"In New York you get into a thing of being nonemotional," says Malachi Thompson. "I've seen people there step over people lying in the street to get to their Rolls-Royces." Thompson, who recently moved here from New York, believes Washington "has the potential of becoming the second jazz capital of the East Coast."

Thompson grew up in Chicago, and then fell in with the jazz avant-garde loft scene in New York for the 1970s, leaving him "burned out" with the big city hustle and bustle. "I was born in Kentucky so this is my kind of groove," Thompson says of Washington.

Thompson is one of a few trumpet players who are creating a new vocabulary of sonorities and timbres for their instrument. It takes a lot of practice, he says, and he thinks "what makes this generation of trumpet players different is a different set of chops. In terms of playing in the cracks of the horn, there's unlimited things you can do with the trumpet."

But even if the sounds coming out of his horn sometimes bear little resemblance to anything heard before the '70s, Thompson considers himself a part of the tradition that began with the "godfather of the music," the late Louis Armstrong. Thompson will perform at d.c. space with saxophonist Charlie Young's group tomorrow night--which just happens to be Satchmo's birthday. --W. Royal Stokes Jazz on a Dare Your average jazz singer will offer a long and involved account of how he or she first got up on the bandstand and tried out a song on an audience. But pianist-vocalist Rosella Clemmons didn't seem to have given it any thought at all when, one open-mike night at the Excalibur two years ago, on a dare and with a sore throat to boot, she sang the Billie Holiday classic "God Bless the Child." After the last note had faded away, the club owner followed Clemmons to her table and booked her for an upcoming weekend. Clemmons insists she had never tried her hand--or her voice--at jazz before then. She will be at Park Place Friday and Saturday with her trio, guitarists Paul Bollenback and Cliff Brown and bassist Cheyney Thomas.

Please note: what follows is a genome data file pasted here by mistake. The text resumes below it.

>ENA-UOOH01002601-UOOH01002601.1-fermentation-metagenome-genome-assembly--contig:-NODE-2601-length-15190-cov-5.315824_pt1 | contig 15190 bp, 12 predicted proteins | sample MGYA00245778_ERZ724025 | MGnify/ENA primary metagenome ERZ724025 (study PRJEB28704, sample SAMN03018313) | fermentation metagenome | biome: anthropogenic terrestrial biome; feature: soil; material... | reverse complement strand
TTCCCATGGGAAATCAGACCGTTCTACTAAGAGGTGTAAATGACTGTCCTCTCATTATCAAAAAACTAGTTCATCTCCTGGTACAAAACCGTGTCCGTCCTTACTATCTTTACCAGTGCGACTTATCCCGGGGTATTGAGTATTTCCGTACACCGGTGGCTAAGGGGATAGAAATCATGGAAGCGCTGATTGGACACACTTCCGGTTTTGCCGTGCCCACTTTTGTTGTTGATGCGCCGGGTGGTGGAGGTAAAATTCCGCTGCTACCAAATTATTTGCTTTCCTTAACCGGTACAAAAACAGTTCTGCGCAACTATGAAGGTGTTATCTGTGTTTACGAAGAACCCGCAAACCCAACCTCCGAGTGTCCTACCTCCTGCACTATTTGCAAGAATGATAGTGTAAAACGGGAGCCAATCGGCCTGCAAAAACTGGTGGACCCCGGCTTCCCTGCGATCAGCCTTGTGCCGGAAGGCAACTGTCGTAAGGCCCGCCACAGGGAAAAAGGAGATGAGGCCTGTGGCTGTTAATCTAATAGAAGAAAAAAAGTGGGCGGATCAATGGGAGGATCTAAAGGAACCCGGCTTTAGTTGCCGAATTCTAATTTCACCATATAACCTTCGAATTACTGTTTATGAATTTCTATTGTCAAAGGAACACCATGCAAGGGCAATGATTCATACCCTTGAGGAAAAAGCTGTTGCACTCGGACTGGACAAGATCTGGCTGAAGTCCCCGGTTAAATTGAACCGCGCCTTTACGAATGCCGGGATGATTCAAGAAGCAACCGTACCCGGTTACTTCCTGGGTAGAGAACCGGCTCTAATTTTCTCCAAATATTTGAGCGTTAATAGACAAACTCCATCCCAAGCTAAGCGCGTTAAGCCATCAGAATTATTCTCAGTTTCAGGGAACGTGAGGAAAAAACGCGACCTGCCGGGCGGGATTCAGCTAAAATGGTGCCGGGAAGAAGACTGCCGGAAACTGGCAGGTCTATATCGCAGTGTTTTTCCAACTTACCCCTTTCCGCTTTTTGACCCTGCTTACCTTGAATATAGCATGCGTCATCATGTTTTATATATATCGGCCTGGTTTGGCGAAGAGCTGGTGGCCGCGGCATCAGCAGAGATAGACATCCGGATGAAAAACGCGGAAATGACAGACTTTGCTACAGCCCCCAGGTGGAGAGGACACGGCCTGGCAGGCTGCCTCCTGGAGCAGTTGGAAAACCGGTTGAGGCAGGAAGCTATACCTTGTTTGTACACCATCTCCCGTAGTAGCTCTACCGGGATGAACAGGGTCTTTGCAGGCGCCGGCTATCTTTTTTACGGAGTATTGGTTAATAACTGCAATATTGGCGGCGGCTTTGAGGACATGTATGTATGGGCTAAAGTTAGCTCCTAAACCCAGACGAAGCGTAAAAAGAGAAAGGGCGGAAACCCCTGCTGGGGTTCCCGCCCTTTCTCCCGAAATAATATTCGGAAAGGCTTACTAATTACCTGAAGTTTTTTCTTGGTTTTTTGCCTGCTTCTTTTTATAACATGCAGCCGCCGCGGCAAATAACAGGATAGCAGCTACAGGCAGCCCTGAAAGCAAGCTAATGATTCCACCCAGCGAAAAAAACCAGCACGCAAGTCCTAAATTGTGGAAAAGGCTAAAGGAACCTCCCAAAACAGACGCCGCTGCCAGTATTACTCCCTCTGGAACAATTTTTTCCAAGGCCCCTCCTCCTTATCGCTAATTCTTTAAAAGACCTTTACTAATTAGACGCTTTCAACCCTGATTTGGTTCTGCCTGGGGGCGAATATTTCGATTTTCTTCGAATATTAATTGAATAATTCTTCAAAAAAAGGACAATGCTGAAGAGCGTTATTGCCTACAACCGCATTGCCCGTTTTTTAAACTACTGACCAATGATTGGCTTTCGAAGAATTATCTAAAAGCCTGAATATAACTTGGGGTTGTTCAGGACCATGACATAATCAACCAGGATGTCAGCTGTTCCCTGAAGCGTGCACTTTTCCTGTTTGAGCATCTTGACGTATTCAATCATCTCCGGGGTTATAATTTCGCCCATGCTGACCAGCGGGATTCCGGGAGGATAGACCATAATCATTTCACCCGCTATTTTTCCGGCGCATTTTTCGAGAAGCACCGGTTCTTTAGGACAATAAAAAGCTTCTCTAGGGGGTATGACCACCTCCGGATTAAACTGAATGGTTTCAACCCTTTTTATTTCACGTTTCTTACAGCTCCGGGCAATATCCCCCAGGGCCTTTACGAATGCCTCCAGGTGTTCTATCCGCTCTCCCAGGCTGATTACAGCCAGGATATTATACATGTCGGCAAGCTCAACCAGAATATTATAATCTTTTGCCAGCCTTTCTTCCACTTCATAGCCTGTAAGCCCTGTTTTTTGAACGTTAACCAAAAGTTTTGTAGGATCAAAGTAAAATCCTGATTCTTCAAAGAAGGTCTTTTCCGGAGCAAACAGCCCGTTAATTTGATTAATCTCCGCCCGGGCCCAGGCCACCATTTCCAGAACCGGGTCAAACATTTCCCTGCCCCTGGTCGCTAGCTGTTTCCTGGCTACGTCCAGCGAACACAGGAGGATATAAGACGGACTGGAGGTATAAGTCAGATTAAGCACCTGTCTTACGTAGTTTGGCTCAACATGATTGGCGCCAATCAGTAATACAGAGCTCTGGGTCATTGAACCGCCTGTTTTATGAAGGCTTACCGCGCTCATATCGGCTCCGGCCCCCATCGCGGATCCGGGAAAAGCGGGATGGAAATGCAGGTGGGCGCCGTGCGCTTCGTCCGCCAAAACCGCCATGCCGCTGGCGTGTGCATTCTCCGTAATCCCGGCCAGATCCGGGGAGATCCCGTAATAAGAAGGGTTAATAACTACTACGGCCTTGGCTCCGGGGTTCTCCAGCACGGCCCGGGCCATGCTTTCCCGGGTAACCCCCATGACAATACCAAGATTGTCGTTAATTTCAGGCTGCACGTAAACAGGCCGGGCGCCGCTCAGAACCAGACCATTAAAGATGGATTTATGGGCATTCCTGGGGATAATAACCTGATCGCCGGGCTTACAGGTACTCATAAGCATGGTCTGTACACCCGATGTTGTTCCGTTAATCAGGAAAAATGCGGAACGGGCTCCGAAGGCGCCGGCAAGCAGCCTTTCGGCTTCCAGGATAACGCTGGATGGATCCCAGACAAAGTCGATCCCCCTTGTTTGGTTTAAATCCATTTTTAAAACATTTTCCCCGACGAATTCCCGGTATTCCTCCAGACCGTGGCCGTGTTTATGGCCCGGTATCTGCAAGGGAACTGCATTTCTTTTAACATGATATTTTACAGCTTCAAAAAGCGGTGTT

Clemmons began classical piano studies as a 7-year-old in her native Charlotte, N.C., where country and western influenced her tastes, and she sang some top-40 when she came to Howard University as a music education major several years ago. She transferred to Temple University in Philadelphia recently to study classical voice and performance, and is taking private instruction, on a grant from the National Endowment for the Arts, from Philadelphia jazz pianist Gerald Price. Last month Clemmons had the honor of being the only area performer asked to take part in the sixth annual New York Women's Jazz Fesitval.

"I love both of them--jazz and classical music," Clemmons says, and admits to an uncertainty as to which way she will eventually decide to go. "I think maybe jazz will win out, but I'm not really sure. The one thing that's really important to me is that I continue to study."